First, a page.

The three men who started Relaxation Automobile Station last year in Moorhead thought they had a pretty cool idea on their hands.

“We were just thinking: We’ve been to lots of oil change places,” said Joe Day, one of the business’ three owners. “You got your greasy table with your greasy coffee cup, in a cramped area with cheap chairs. Then you got those high-pressure salespeople coming. You bring your car in, and you just get ready for an argument when they tell you everything else that’s wrong with you car.”

Auto shops were not pleasant places, not customer-focused experiences. They wanted to change that.

And what’s the most relaxing, pleasant place anyone can go?

A spa.

They would turn their auto shops into something like a spa.

And so: A full-service auto shop — they service brakes and electrical and transmissions, do oil changes and air conditioning work, too — with a small adjacent used-car lot filled with economical cars.

But the big selling point: the Hair Garage, a connected hair salon with two state-of-the-art massage chairs, a treadmill, Wi-Fi and a Keurig coffee machine. They do women’s hair — including coloring — and men’s hair, manicures and pedicures, even kids’ hair.

The timing, Day would admit, was unfortunate. They had a soft opening for the Hair Garage on March 12, just as the coronavirus was shutting down American public life. Days after it opened, Minnesota Gov. Tim Walz issued an executive order to shut down all salons and spas until at least March 27 to respond to the coronavirus pandemic.

“We’re laughing, or else we’d have to cry,” Day said the other day. “We just started the salon and had a big first day. Then this hit. The coronavirus stole our thunder! But that was our soft opening. We’re going to save our grand opening for 14 or 21 days.”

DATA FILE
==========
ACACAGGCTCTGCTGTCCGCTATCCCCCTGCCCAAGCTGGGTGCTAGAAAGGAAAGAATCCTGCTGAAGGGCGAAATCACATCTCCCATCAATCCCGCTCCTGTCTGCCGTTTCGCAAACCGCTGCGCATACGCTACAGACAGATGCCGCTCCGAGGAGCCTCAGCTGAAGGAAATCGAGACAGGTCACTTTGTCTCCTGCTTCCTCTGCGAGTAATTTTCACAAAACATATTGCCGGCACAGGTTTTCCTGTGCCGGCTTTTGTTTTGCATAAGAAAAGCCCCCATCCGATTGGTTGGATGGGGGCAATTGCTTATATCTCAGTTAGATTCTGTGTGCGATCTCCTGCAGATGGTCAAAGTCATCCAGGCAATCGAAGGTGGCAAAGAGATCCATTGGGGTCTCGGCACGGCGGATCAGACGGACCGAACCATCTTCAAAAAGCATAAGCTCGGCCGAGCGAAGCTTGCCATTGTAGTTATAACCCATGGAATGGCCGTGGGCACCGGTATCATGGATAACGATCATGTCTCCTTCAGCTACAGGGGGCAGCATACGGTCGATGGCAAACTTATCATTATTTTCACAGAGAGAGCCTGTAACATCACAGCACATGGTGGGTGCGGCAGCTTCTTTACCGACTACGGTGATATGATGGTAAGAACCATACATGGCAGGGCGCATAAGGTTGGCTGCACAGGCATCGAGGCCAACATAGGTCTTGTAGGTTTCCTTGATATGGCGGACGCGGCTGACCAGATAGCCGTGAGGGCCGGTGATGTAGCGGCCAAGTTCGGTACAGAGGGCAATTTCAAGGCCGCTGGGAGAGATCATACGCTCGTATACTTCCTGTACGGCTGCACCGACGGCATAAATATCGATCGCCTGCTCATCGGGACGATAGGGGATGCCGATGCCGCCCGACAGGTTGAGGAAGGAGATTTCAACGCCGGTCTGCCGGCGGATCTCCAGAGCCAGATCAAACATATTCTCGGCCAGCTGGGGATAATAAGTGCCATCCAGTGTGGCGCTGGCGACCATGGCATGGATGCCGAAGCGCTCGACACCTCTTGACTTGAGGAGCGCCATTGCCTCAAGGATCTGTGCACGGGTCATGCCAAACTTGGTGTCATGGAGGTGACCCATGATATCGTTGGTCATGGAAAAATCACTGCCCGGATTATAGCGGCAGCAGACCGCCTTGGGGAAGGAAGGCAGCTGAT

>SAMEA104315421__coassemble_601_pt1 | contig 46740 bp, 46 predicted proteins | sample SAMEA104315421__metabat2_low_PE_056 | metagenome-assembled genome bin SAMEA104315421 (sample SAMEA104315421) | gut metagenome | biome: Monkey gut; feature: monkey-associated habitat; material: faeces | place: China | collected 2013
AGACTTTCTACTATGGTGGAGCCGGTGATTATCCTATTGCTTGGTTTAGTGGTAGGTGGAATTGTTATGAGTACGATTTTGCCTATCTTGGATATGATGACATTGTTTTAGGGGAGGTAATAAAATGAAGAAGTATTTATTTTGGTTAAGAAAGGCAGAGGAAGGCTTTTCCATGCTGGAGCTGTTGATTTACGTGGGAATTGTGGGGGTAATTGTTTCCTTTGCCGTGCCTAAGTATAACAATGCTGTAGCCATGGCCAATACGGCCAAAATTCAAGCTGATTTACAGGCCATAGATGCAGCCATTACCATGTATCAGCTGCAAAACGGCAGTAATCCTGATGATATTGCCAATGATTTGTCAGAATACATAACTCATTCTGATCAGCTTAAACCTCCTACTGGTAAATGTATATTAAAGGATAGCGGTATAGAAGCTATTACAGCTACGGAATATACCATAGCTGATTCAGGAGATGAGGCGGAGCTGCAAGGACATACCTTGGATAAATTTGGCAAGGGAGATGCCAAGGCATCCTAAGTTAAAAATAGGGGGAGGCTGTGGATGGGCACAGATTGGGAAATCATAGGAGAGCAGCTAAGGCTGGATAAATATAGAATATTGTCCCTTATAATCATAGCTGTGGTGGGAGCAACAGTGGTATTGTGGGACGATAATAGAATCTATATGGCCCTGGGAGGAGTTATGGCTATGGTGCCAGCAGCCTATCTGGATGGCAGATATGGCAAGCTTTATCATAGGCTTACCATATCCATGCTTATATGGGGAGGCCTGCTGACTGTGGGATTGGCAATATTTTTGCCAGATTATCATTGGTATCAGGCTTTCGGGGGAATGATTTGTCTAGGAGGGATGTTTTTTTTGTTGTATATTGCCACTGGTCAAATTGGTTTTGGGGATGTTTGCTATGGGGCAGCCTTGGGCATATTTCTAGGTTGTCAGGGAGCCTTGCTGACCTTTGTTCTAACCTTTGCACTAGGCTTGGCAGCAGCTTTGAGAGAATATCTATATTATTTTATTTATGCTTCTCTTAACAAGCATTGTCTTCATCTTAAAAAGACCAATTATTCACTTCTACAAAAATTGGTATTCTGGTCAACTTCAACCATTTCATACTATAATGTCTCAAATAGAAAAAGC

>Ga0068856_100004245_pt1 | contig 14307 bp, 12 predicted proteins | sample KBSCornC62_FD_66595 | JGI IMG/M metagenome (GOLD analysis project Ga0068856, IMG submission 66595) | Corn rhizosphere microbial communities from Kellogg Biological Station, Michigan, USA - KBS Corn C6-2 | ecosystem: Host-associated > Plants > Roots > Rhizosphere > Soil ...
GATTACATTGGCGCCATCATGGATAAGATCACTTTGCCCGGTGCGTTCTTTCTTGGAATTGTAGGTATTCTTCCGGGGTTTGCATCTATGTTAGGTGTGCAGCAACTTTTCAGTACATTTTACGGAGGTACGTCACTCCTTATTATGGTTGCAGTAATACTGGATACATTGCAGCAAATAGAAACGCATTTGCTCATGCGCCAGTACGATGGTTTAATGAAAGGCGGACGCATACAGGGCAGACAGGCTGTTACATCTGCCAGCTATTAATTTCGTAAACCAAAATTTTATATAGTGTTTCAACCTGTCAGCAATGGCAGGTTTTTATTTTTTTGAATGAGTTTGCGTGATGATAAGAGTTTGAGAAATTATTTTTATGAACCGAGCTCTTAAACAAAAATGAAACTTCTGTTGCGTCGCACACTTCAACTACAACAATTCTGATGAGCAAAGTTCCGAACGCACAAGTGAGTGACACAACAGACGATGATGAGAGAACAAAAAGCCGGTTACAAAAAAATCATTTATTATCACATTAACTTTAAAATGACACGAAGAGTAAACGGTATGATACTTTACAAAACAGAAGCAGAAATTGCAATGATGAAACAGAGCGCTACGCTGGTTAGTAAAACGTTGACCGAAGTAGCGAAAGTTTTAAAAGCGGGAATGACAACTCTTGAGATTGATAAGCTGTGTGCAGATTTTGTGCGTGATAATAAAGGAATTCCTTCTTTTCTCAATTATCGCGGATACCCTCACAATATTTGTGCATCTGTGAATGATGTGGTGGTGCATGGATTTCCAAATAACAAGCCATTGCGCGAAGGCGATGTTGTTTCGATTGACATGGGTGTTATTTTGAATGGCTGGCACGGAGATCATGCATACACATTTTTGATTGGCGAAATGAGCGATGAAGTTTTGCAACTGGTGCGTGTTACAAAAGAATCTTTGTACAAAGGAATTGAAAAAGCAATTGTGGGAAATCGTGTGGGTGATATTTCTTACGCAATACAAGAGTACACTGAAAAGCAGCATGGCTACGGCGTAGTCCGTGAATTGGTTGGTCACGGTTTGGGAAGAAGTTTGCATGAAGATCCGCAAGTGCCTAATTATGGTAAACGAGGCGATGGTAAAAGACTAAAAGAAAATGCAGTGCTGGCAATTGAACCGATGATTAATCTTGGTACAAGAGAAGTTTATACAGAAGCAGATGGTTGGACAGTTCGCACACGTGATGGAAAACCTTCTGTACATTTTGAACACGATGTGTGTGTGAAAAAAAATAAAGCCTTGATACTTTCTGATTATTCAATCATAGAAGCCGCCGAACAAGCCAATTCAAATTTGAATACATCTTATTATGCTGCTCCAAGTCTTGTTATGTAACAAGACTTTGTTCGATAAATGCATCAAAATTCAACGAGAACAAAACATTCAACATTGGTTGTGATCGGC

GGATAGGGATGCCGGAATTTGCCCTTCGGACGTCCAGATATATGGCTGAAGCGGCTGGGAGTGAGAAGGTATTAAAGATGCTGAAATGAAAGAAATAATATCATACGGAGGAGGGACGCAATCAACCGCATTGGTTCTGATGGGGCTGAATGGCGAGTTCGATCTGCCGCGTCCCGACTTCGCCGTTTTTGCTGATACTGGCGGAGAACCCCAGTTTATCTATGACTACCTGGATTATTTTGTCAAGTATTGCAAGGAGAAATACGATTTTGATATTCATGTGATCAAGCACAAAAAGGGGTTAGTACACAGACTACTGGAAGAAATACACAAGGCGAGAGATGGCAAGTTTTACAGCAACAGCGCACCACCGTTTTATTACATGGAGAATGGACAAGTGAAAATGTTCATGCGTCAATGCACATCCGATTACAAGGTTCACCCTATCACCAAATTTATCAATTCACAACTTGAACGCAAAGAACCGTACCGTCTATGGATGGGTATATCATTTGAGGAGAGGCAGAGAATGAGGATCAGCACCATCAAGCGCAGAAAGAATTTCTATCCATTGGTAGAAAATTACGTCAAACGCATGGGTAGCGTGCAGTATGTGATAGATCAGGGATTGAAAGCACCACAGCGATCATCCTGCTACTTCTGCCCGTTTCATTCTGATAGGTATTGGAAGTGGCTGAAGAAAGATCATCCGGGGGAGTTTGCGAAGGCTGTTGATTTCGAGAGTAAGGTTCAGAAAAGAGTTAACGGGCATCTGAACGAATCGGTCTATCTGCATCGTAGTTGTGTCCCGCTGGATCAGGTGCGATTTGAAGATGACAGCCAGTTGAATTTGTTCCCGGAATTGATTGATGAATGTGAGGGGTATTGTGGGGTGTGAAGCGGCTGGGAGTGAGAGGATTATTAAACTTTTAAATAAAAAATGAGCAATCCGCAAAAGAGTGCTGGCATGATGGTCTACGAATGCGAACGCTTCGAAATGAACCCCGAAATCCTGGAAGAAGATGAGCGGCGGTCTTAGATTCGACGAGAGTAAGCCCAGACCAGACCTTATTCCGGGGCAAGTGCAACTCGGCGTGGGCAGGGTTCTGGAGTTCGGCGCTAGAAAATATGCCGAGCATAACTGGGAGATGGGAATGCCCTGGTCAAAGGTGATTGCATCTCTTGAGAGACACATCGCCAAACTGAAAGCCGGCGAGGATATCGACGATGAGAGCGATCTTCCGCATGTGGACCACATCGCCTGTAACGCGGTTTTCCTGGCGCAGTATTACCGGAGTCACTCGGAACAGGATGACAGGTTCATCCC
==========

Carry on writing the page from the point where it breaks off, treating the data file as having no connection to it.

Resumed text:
As Day spoke, the salon manager piped up. She heard a rumor salons could be closed for eight weeks: “We’re praying it won’t be.”

They know it’s now a problem shared by all in American society. But they still believe in their idea, whenever it can actually be used. They believe it can be a huge success and can eventually expand.

“Think about it: You take time out of your day to get an oil change,” said the salon manager, Sandee Stall. “You’ve got to take time out of your day to get your hair done. Wouldn’t it be better to have it all in one area? When you’re getting your car done, you’re on your phone or computer. This way you kill two birds with one stone.”

Stall believes the business has a higher calling, too: to make auto shops more welcoming places for women.

“We need a place where women won’t feel so intimidated in this male-dominated field,” she said.

The hope is that, even with the coronavirus delay, the business, which is on a busy strip near Minnesota State University Moorhead, will eventually become a huge success — as soon as it gets up and going.

“No one is doing this around here at all,” Day said. “This is a new concept, and everyone’s excited about it. We knew a large percentage of people that bring vehicles in to repair are either wives in married couples or single ladies. And, heck — guys might want a haircut, too.”